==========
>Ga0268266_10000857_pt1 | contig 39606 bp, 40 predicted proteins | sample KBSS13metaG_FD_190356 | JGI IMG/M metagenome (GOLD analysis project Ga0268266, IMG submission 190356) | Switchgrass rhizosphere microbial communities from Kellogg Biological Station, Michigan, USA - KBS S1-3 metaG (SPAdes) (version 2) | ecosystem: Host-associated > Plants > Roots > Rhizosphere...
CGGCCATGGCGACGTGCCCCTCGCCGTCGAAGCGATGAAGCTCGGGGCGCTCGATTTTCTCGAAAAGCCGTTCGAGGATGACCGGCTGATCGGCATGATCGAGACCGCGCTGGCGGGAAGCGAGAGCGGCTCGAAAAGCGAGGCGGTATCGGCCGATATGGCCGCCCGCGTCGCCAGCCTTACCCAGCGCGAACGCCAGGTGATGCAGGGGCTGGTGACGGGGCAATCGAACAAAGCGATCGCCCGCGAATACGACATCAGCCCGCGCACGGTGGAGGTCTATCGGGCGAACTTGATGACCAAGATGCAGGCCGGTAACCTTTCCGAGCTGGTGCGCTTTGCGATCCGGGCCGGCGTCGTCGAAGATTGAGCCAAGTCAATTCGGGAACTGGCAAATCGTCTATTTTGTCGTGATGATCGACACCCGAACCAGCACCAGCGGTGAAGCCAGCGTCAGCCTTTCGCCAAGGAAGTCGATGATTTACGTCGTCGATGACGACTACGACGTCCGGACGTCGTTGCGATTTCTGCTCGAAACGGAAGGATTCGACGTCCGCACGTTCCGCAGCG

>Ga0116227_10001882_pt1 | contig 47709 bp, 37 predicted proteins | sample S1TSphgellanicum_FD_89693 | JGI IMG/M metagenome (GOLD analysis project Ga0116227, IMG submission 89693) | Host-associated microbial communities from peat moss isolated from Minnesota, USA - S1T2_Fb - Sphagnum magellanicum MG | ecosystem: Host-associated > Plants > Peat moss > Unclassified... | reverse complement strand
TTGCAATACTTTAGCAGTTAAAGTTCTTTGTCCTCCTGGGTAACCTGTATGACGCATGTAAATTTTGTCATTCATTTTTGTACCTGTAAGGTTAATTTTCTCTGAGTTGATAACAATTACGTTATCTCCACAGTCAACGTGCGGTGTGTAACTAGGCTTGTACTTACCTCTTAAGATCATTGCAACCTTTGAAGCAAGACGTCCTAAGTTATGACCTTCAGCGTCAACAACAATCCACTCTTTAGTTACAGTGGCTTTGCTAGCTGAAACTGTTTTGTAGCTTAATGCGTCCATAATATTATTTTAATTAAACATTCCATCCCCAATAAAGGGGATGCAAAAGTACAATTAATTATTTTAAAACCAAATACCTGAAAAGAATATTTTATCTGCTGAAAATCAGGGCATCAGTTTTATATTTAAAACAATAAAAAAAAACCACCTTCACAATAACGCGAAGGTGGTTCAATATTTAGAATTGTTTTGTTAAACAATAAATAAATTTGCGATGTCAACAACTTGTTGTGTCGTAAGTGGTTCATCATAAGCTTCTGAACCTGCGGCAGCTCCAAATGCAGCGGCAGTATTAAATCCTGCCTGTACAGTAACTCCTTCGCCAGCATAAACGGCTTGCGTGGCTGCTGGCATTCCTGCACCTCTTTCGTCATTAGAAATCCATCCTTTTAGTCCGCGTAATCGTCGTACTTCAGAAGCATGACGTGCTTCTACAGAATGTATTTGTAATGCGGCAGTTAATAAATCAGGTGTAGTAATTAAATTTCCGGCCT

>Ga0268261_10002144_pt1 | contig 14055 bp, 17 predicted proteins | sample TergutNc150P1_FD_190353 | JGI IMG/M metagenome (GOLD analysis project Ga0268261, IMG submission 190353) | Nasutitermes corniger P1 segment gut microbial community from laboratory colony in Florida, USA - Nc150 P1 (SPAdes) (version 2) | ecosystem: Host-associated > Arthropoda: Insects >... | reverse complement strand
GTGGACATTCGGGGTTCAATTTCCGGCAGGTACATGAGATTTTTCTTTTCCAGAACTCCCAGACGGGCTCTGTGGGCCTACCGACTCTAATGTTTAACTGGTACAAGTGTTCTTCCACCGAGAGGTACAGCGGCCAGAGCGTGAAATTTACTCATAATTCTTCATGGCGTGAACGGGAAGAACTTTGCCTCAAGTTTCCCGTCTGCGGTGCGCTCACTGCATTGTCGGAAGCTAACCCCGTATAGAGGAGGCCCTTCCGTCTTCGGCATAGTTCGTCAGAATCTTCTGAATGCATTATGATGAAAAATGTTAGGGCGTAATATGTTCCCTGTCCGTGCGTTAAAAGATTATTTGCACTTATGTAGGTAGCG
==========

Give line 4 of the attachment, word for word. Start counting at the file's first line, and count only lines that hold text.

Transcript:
TTGCAATACTTTAGCAGTTAAAGTTCTTTGTCCTCCTGGGTAACCTGTATGACGCATGTAAATTTTGTCATTCATTTTTGTACCTGTAAGGTTAATTTTCTCTGAGTTGATAACAATTACGTTATCTCCACAGTCAACGTGCGGTGTGTAACTAGGCTTGTACTTACCTCTTAAGATCATTGCAACCTTTGAAGCAAGACGTCCTAAGTTATGACCTTCAGCGTCAACAACAATCCACTCTTTAGTTACAGTGGCTTTGCTAGCTGAAACTGTTTTGTAGCTTAATGCGTCCATAATATTATTTTAATTAAACATTCCATCCCCAATAAAGGGGATGCAAAAGTACAATTAATTATTTTAAAACCAAATACCTGAAAAGAATATTTTATCTGCTGAAAATCAGGGCATCAGTTTTATATTTAAAACAATAAAAAAAAACCACCTTCACAATAACGCGAAGGTGGTTCAATATTTAGAATTGTTTTGTTAAACAATAAATAAATTTGCGATGTCAACAACTTGTTGTGTCGTAAGTGGTTCATCATAAGCTTCTGAACCTGCGGCAGCTCCAAATGCAGCGGCAGTATTAAATCCTGCCTGTACAGTAACTCCTTCGCCAGCATAAACGGCTTGCGTGGCTGCTGGCATTCCTGCACCTCTTTCGTCATTAGAAATCCATCCTTTTAGTCCGCGTAATCGTCGTACTTCAGAAGCATGACGTGCTTCTACAGAATGTATTTGTAATGCGGCAGTTAATAAATCAGGTGTAGTAATTAAATTTCCGGCCT